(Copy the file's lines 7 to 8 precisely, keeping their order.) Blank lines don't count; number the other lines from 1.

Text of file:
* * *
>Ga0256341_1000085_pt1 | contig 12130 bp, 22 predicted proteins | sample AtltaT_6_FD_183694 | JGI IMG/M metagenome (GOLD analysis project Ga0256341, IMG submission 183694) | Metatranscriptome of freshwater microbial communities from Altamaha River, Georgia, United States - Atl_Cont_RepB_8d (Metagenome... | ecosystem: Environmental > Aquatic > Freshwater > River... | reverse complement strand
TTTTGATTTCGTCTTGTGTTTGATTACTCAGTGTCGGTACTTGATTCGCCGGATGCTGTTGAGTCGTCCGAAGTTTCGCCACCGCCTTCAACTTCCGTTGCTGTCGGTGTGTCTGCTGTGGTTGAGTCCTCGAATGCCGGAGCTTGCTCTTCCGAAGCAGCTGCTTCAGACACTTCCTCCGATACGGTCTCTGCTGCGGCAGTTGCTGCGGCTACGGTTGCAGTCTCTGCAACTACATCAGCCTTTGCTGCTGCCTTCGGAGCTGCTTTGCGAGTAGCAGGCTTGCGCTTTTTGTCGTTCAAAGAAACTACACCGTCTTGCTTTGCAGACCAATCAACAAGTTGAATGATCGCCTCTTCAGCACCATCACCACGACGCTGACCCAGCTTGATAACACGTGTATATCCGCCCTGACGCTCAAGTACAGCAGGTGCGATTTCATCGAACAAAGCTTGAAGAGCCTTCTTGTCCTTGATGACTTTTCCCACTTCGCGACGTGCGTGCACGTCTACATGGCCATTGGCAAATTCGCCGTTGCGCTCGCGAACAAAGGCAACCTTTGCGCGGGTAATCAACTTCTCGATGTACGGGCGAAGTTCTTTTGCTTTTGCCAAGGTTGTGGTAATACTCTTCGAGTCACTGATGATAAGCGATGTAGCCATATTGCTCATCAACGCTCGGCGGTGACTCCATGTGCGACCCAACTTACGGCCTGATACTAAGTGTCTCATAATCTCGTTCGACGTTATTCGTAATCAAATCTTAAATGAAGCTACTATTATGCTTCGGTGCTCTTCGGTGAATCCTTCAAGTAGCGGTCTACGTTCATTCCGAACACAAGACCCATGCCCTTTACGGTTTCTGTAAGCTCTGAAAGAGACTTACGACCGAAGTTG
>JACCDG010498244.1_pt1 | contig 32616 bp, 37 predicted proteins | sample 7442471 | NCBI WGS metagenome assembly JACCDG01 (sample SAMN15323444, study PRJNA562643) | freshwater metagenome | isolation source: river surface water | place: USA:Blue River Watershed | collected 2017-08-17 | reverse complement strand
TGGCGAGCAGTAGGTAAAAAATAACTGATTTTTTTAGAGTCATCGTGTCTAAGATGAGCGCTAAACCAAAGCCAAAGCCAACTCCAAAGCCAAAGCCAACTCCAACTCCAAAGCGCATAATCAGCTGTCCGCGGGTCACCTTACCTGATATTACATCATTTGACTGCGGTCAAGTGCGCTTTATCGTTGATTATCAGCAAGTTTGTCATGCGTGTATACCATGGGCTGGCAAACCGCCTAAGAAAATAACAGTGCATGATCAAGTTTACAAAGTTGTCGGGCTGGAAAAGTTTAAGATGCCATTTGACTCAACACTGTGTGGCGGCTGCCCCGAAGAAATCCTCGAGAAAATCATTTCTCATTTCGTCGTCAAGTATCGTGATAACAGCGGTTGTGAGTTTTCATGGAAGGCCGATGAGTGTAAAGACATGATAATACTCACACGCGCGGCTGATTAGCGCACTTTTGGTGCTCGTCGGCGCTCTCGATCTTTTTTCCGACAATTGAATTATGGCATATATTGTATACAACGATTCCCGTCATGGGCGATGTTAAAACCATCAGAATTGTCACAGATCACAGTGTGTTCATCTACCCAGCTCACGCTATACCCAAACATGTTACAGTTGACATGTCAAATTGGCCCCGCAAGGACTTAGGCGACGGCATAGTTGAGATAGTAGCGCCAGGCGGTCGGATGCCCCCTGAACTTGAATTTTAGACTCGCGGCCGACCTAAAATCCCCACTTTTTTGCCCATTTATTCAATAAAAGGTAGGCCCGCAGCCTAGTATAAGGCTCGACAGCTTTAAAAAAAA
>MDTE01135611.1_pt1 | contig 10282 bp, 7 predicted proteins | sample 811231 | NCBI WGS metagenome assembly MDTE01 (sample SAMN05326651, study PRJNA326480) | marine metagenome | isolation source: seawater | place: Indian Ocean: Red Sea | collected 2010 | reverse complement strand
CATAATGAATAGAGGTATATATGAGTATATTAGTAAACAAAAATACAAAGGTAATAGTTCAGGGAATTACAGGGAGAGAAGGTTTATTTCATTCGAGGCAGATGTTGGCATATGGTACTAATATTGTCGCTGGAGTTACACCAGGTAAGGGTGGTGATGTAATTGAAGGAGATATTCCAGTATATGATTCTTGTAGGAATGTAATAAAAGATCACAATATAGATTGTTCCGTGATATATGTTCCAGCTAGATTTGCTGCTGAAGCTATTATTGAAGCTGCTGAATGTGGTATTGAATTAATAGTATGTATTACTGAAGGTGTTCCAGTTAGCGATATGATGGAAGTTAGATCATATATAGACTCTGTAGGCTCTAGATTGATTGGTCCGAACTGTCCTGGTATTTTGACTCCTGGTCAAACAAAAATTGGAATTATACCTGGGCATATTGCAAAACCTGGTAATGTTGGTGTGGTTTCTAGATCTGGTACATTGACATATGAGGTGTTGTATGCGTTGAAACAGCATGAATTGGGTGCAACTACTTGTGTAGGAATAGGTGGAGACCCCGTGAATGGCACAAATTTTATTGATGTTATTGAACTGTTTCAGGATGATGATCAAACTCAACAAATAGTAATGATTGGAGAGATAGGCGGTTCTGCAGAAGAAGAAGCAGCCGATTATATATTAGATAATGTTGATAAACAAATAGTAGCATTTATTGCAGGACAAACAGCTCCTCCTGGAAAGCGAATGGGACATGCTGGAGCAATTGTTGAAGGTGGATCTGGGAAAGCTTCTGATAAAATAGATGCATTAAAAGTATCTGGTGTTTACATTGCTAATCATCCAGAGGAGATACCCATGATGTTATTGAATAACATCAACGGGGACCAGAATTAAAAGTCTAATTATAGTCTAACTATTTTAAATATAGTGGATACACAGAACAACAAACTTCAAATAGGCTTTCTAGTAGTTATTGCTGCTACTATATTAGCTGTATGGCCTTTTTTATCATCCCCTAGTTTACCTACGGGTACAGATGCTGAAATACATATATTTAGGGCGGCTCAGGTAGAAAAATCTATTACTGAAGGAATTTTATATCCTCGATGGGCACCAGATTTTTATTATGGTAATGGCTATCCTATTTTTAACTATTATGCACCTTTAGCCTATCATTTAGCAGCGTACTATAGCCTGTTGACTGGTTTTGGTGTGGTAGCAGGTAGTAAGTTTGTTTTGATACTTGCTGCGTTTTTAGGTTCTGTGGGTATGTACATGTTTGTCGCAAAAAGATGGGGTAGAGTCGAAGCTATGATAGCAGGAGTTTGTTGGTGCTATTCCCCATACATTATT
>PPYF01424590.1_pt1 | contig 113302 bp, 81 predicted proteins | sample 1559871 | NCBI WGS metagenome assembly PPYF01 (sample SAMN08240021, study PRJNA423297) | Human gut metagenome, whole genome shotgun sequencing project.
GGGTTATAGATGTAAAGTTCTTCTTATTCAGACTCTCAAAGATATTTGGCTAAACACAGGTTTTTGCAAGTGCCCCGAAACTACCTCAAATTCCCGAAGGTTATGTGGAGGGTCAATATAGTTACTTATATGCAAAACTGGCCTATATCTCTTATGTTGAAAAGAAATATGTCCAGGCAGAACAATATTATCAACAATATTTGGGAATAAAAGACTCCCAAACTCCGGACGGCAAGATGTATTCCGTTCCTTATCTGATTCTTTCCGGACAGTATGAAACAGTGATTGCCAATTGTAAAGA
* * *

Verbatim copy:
>PPYF01424590.1_pt1 | contig 113302 bp, 81 predicted proteins | sample 1559871 | NCBI WGS metagenome assembly PPYF01 (sample SAMN08240021, study PRJNA423297) | Human gut metagenome, whole genome shotgun sequencing project.
GGGTTATAGATGTAAAGTTCTTCTTATTCAGACTCTCAAAGATATTTGGCTAAACACAGGTTTTTGCAAGTGCCCCGAAACTACCTCAAATTCCCGAAGGTTATGTGGAGGGTCAATATAGTTACTTATATGCAAAACTGGCCTATATCTCTTATGTTGAAAAGAAATATGTCCAGGCAGAACAATATTATCAACAATATTTGGGAATAAAAGACTCCCAAACTCCGGACGGCAAGATGTATTCCGTTCCTTATCTGATTCTTTCCGGACAGTATGAAACAGTGATTGCCAATTGTAAAGA